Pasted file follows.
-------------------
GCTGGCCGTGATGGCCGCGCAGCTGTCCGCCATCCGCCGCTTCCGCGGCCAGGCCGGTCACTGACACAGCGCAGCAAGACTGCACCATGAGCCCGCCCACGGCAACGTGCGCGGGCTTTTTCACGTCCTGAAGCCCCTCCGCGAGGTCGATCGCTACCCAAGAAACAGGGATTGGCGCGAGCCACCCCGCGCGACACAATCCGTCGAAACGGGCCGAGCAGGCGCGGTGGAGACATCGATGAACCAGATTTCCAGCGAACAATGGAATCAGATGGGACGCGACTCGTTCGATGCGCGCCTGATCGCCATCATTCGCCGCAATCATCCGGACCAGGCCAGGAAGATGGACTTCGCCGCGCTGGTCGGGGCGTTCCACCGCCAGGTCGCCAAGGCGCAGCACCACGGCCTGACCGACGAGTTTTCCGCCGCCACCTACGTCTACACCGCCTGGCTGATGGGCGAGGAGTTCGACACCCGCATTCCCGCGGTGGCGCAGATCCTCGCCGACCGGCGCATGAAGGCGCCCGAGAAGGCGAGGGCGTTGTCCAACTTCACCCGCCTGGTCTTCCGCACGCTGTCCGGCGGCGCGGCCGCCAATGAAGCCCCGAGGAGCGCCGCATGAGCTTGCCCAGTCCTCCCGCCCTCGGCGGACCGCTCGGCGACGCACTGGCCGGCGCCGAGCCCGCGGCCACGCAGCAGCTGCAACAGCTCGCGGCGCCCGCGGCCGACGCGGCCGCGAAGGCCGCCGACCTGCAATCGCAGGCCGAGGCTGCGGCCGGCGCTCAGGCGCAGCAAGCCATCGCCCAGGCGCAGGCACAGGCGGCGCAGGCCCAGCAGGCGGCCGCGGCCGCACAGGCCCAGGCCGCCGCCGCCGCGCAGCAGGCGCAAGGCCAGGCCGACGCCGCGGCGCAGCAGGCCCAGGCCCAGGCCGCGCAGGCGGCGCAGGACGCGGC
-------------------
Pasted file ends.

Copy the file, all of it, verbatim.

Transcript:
GCTGGCCGTGATGGCCGCGCAGCTGTCCGCCATCCGCCGCTTCCGCGGCCAGGCCGGTCACTGACACAGCGCAGCAAGACTGCACCATGAGCCCGCCCACGGCAACGTGCGCGGGCTTTTTCACGTCCTGAAGCCCCTCCGCGAGGTCGATCGCTACCCAAGAAACAGGGATTGGCGCGAGCCACCCCGCGCGACACAATCCGTCGAAACGGGCCGAGCAGGCGCGGTGGAGACATCGATGAACCAGATTTCCAGCGAACAATGGAATCAGATGGGACGCGACTCGTTCGATGCGCGCCTGATCGCCATCATTCGCCGCAATCATCCGGACCAGGCCAGGAAGATGGACTTCGCCGCGCTGGTCGGGGCGTTCCACCGCCAGGTCGCCAAGGCGCAGCACCACGGCCTGACCGACGAGTTTTCCGCCGCCACCTACGTCTACACCGCCTGGCTGATGGGCGAGGAGTTCGACACCCGCATTCCCGCGGTGGCGCAGATCCTCGCCGACCGGCGCATGAAGGCGCCCGAGAAGGCGAGGGCGTTGTCCAACTTCACCCGCCTGGTCTTCCGCACGCTGTCCGGCGGCGCGGCCGCCAATGAAGCCCCGAGGAGCGCCGCATGAGCTTGCCCAGTCCTCCCGCCCTCGGCGGACCGCTCGGCGACGCACTGGCCGGCGCCGAGCCCGCGGCCACGCAGCAGCTGCAACAGCTCGCGGCGCCCGCGGCCGACGCGGCCGCGAAGGCCGCCGACCTGCAATCGCAGGCCGAGGCTGCGGCCGGCGCTCAGGCGCAGCAAGCCATCGCCCAGGCGCAGGCACAGGCGGCGCAGGCCCAGCAGGCGGCCGCGGCCGCACAGGCCCAGGCCGCCGCCGCCGCGCAGCAGGCGCAAGGCCAGGCCGACGCCGCGGCGCAGCAGGCCCAGGCCCAGGCCGCGCAGGCGGCGCAGGACGCGGC